Persistent Link:
http://hdl.handle.net/10150/211109
Title:
Status of Whitefly Resistance to Insecticides in Arizona Cotton
Author:
Dennehy, T. J.; Williams, L. III; Li, X.; Wigert, M.; Birdwell, E.
Affiliation:
University of Arizona, Department of Entomology; Extension Arthropod Resistance Management Laboratory, Tucson , AZ
Issue Date:
Mar-1997
Publisher:
College of Agriculture, University of Arizona (Tucson, AZ)
Journal:
Cotton: A College of Agriculture Report
Abstract:
We summarize a whitefly resistance crisis that culminated in 1995 in Arizona cotton and that prompted the development of an integrated resistance management strategy. The strategy incorporated two new major elements: once-per-year use of the insect growth regulators (IGRs), Knack® (pyriproxyfen) and Applaud® (buprofezin), and measures to delay use of pyrethroids for as long into the growing season as possible. A three-stage chemical use recommendation was formulated comprising IGRs (Stage I), other non-pyrethroid insecticides (Stage II), and synergized pyrethroid insecticides (Stage III). Results from use of the strategy in the 1996 season were very promising. Insecticide use for control of whiteflies was reduced substantially where IGRs were used. Statewide monitoring of whitefly susceptibility to key insecticides revealed significant reductions in resistance to synergized pyrethroids as well as to non-pyrethroid insecticides. Resistance to Danitol® + Orthene® was shown to decline sharply from the end of the 1995 season to early in the 1996 season at the Maricopa Agricultural Center. Use of Stage I materials (Knack® and Applaud®) and specific Stage II (non-pyrethroid) insecticides in 1996 resulted in only small reductions in susceptibility to synergized pyrethroids. However, one application of Danitol® + Orthene® yielded a large increase in resistance. These findings confirmed the value of the newly formulated resistance management strategy and indicated that resistance to the synergized pyrethroids can be managed if these insecticides are used sparingly. Additionally, evidence was obtained of collateral resistance buildup and decline in lygus bugs and whiteflies. Substantially reduced susceptibility of lygus bugs was documented in 1995, relative to 1994, coinciding with elevated insecticide use to control resistant whiteflies. Implementation of the 1996 whitefly resistance management program was correlated with increased lygus bug susceptiblity to the insecticides Orthene® and Capture® at most locations monitored throughout Arizona.
Keywords:
Agriculture -- Arizona; Cotton -- Arizona; Cotton -- Insect investigations
Series/Report no.:
370108; Series P-108

Full metadata record

DC FieldValue Language
dc.titleStatus of Whitefly Resistance to Insecticides in Arizona Cotton-
dc.contributor.authorDennehy, T. J.en_US
dc.contributor.authorWilliams, L. IIIen_US
dc.contributor.authorLi, X.en_US
dc.contributor.authorWigert, M.en_US
dc.contributor.authorBirdwell, E.en_US
dc.contributor.departmentUniversity of Arizona, Department of Entomologyen_US
dc.contributor.departmentExtension Arthropod Resistance Management Laboratory, Tucson , AZen_US
dc.date.issued1997-03-
dc.publisherCollege of Agriculture, University of Arizona (Tucson, AZ)en_US
dc.identifier.journalCotton: A College of Agriculture Reporten_US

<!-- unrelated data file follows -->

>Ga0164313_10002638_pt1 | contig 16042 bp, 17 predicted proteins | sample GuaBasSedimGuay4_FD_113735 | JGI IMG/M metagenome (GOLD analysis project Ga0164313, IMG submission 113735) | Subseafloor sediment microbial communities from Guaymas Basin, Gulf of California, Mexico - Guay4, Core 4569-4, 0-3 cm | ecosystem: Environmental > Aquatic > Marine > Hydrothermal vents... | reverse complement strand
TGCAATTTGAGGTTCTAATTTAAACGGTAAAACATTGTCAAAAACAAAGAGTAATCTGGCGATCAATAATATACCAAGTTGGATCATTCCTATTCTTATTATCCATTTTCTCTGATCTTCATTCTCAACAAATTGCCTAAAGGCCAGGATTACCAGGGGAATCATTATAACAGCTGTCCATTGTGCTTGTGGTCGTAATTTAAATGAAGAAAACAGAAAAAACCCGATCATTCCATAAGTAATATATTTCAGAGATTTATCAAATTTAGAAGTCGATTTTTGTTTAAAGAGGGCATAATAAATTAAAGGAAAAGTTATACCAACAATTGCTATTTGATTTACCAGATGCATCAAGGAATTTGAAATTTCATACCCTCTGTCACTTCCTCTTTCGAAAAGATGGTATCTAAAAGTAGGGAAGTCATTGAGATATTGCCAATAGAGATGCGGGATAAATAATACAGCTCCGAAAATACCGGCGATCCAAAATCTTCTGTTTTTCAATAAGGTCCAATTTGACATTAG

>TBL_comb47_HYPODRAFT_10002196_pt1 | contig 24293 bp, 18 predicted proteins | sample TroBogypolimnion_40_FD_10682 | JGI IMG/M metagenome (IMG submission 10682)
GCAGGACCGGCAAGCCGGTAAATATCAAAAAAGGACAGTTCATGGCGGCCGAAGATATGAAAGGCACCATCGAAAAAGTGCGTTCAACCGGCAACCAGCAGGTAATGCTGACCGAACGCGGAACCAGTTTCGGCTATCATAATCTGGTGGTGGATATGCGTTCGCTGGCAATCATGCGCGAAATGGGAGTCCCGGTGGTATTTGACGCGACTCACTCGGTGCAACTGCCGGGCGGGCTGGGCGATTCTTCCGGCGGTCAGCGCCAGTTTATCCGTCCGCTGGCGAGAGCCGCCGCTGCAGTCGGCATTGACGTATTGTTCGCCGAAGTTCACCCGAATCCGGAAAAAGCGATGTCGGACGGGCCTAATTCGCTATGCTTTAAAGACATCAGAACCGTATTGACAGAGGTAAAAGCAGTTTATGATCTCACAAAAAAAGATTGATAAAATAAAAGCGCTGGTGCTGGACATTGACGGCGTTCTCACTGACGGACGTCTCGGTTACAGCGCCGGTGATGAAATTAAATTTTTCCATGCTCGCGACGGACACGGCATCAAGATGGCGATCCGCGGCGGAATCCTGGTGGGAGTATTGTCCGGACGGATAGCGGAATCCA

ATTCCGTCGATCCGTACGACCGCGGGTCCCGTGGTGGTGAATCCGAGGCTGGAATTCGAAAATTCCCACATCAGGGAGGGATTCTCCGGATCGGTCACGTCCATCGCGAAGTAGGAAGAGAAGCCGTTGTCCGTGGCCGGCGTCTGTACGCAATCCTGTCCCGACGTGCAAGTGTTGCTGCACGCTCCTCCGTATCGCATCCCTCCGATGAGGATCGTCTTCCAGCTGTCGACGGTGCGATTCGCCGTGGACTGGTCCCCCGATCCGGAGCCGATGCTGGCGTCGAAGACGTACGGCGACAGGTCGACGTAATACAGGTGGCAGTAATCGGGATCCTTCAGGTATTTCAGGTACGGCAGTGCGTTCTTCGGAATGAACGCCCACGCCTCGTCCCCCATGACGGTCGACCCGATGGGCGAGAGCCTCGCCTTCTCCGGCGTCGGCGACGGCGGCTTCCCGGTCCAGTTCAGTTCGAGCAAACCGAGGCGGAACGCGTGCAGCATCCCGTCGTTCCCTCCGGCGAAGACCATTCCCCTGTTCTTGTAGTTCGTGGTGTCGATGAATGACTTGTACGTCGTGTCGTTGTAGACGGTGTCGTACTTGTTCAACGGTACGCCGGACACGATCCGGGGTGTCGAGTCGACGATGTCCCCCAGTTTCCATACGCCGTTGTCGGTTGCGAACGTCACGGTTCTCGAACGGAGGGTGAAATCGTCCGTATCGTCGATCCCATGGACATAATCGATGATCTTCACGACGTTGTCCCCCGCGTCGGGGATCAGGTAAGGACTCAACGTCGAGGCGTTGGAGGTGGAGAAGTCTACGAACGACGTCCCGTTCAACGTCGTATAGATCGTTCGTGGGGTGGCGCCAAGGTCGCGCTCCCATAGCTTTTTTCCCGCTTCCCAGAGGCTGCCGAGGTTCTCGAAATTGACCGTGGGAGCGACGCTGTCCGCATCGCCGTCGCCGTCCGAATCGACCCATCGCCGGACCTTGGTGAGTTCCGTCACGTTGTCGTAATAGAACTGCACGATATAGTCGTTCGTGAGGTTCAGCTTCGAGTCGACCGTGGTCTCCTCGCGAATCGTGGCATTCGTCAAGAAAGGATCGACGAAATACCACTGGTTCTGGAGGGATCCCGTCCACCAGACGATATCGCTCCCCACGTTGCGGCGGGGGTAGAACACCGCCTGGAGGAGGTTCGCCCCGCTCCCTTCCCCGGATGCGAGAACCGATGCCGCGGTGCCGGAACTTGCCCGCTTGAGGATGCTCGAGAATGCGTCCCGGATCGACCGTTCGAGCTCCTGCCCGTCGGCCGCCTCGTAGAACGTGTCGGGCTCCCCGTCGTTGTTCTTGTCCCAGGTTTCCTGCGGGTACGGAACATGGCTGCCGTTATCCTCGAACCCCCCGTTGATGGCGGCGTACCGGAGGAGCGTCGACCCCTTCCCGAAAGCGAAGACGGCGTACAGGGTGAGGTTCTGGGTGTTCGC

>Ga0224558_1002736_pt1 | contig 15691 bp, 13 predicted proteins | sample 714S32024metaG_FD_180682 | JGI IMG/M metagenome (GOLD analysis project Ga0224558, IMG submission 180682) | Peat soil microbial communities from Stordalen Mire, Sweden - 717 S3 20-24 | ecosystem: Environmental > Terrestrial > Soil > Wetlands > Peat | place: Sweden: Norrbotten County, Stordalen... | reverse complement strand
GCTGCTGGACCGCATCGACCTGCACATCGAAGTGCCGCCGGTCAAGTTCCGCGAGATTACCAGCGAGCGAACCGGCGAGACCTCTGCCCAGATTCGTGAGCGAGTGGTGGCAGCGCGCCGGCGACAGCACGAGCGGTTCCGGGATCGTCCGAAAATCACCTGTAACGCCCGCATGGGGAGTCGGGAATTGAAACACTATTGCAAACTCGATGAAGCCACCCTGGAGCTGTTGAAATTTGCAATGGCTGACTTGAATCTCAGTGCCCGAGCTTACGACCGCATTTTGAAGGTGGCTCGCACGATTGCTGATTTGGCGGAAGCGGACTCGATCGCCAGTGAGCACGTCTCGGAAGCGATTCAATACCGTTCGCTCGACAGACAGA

dc.description.abstractWe summarize a whitefly resistance crisis that culminated in 1995 in Arizona cotton and that prompted the development of an integrated resistance management strategy. The strategy incorporated two new major elements: once-per-year use of the insect growth regulators (IGRs), Knack® (pyriproxyfen) and Applaud® (buprofezin), and measures to delay use of pyrethroids for as long into the growing season as possible. A three-stage chemical use recommendation was formulated comprising IGRs (Stage I), other non-pyrethroid insecticides (Stage II), and synergized pyrethroid insecticides (Stage III). Results from use of the strategy in the 1996 season were very promising. Insecticide use for control of whiteflies was reduced substantially where IGRs were used. Statewide monitoring of whitefly susceptibility to key insecticides revealed significant reductions in resistance to synergized pyrethroids as well as to non-pyrethroid insecticides. Resistance to Danitol® + Orthene® was shown to decline sharply from the end of the 1995 season to early in the 1996 season at the Maricopa Agricultural Center. Use of Stage I materials (Knack® and Applaud®) and specific Stage II (non-pyrethroid) insecticides in 1996 resulted in only small reductions in susceptibility to synergized pyrethroids. However, one application of Danitol® + Orthene® yielded a large increase in resistance. These findings confirmed the value of the newly formulated resistance management strategy and indicated that resistance to the synergized pyrethroids can be managed if these insecticides are used sparingly. Additionally, evidence was obtained of collateral resistance buildup and decline in lygus bugs and whiteflies. Substantially reduced susceptibility of lygus bugs was documented in 1995, relative to 1994, coinciding with elevated insecticide use to control resistant whiteflies. Implementation of the 1996 whitefly resistance management program was correlated with increased lygus bug susceptiblity to the insecticides Orthene® and Capture® at most locations monitored throughout Arizona.en_US
dc.subjectAgriculture -- Arizonaen_US
dc.subjectCotton -- Arizonaen_US
dc.subjectCotton -- Insect investigationsen_US
dc.identifier.urihttp://hdl.handle.net/10150/211109-
dc.relation.ispartofseries370108en_US
dc.relation.ispartofseriesSeries P-108en_US
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